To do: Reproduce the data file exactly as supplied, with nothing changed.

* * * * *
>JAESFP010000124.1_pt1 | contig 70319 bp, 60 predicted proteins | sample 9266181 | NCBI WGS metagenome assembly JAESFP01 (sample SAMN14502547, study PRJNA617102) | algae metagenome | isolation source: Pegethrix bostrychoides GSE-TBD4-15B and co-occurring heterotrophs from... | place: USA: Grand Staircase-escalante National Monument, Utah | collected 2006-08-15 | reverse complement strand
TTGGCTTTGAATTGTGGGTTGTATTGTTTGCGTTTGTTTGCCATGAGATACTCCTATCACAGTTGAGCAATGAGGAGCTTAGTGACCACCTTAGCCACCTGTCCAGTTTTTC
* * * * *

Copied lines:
>JAESFP010000124.1_pt1 | contig 70319 bp, 60 predicted proteins | sample 9266181 | NCBI WGS metagenome assembly JAESFP01 (sample SAMN14502547, study PRJNA617102) | algae metagenome | isolation source: Pegethrix bostrychoides GSE-TBD4-15B and co-occurring heterotrophs from... | place: USA: Grand Staircase-escalante National Monument, Utah | collected 2006-08-15 | reverse complement strand
TTGGCTTTGAATTGTGGGTTGTATTGTTTGCGTTTGTTTGCCATGAGATACTCCTATCACAGTTGAGCAATGAGGAGCTTAGTGACCACCTTAGCCACCTGTCCAGTTTTTC